September 4, 1957, was supposed to be the first day of school for 14-year-old Carlotta Walls. But as she and eight other black teenagers approached Little Rock Central High School, in Arkansas, they were met by angry protesters. Members of the Arkansas National Guard blocked the teens from entering the building.
Three weeks later, the students finally walked through the school’s front doors. This time, they were protected by U.S. Army soldiers.
Carlotta and her classmates weren’t just going to school. They were making history. In 1954, the U.S. Supreme Court had ruled in Brown v. Board of Education that segregation in public schools was illegal. The teens were among the first black students in the country to attend an all-white school. They became known as the Little Rock Nine.
“[It is important] for people today to understand why kids are sitting in classrooms with those who don’t look like them,” Carlotta Walls LaNier, now 75, told TFK. “It was due to our success at Central [more than] 60 years ago.”
LOOKING BACK Carlotta Walls LaNier was honored at the White House in February 2015.
BRENDAN SMIALOWSKI/GETTY IMAGES
The Little Rock Nine were assigned military escorts for the school year. But the troops were not allowed to enter classrooms, bathrooms, or locker rooms. So Carlotta, like the other eight black teens, dealt with mistreatment and violence daily. Students spat on her. They pushed her down the stairs. They knocked books out of her hands. Then they kicked her when she picked them up.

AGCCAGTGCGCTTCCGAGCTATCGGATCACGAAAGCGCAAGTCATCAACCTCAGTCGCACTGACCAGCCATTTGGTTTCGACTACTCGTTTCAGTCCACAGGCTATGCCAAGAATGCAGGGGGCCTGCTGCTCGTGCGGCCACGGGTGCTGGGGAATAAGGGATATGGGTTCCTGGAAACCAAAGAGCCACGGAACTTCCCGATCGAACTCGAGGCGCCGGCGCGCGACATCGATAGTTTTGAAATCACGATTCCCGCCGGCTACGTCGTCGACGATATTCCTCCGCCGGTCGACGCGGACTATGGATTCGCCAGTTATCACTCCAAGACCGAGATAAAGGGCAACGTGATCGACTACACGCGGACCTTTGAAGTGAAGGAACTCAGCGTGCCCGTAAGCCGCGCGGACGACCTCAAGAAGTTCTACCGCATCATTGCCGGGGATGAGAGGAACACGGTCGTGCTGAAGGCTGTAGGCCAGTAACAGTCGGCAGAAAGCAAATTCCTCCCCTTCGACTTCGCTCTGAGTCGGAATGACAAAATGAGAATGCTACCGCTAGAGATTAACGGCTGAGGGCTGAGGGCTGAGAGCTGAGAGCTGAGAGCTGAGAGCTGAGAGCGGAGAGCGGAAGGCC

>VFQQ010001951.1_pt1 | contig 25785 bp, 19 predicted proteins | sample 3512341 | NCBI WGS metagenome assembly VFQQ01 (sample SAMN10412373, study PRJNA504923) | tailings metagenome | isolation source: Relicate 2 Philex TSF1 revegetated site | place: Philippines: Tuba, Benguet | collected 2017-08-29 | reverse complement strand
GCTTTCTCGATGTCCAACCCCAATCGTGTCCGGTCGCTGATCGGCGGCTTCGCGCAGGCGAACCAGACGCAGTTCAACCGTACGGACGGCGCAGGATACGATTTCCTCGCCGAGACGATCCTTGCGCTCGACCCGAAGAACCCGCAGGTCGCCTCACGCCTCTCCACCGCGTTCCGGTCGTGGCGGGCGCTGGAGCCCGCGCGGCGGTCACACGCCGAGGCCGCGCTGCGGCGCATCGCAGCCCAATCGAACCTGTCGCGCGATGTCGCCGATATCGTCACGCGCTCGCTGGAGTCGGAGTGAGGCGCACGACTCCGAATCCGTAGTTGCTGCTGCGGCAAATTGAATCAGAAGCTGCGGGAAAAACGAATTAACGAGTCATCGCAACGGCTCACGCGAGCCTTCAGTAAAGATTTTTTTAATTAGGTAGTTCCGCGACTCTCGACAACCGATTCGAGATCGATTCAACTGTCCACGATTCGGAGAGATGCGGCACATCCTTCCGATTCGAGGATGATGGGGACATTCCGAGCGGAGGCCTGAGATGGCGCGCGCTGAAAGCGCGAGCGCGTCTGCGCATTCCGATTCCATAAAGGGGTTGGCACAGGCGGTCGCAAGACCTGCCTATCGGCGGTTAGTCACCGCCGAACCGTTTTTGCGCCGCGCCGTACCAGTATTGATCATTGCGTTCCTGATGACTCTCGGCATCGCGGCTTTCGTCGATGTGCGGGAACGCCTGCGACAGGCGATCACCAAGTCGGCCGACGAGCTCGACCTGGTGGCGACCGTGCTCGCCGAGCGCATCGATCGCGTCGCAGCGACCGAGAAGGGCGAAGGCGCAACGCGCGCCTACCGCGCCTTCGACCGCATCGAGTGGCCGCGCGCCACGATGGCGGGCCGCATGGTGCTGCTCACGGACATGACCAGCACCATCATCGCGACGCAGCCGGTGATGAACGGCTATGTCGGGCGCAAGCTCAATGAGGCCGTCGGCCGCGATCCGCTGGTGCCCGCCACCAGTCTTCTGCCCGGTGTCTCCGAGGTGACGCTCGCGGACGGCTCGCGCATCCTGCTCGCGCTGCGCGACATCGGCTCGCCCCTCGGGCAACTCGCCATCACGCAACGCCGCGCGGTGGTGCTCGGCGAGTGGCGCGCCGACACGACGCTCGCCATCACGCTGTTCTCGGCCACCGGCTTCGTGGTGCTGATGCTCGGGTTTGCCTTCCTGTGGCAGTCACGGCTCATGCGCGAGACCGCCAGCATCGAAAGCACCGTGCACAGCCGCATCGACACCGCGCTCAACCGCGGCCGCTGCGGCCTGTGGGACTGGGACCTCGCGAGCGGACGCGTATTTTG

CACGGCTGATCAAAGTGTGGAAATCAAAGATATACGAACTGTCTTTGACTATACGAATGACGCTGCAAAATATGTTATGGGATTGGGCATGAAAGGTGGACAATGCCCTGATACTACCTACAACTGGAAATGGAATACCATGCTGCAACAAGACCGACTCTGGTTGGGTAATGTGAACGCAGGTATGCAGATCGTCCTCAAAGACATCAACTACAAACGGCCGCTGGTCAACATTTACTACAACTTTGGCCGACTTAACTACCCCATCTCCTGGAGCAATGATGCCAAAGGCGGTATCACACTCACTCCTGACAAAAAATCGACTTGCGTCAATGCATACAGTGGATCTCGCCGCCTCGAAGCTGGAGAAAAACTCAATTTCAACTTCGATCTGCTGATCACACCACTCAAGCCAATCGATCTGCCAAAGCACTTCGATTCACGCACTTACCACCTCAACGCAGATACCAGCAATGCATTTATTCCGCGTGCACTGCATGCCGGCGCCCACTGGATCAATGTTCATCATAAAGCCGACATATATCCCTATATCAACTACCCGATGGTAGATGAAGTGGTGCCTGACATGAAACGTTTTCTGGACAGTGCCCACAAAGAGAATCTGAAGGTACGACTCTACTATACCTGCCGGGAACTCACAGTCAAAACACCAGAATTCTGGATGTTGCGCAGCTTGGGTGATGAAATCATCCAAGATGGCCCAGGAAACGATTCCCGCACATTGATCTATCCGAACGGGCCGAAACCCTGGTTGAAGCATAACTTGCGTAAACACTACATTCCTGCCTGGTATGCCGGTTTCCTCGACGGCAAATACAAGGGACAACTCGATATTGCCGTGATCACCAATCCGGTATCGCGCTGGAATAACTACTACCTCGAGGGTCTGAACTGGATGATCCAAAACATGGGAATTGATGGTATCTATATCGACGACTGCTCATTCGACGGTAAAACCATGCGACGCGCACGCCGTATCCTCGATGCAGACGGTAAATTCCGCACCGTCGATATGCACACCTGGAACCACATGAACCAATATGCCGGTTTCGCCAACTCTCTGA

But Carlotta stayed strong. “I considered my tormentors to be ignorant people,” she says.
Upsetting photos of the Little Rock Nine appeared in newspapers and on televisions across the country. The images increased public support for desegregation. “When people saw what was going on, they were genuinely horrified,” Michael Brenes told TFK. He is a historian at Yale University. Brenes says the crisis at Central High School sparked school desegregation nationwide.
Today, Carlotta Walls LaNier still works to promote equality. She hopes young people will continue to stand up for justice. “We still have work to do,” she says. “We have to make sure the progress we’ve made is not reversed.”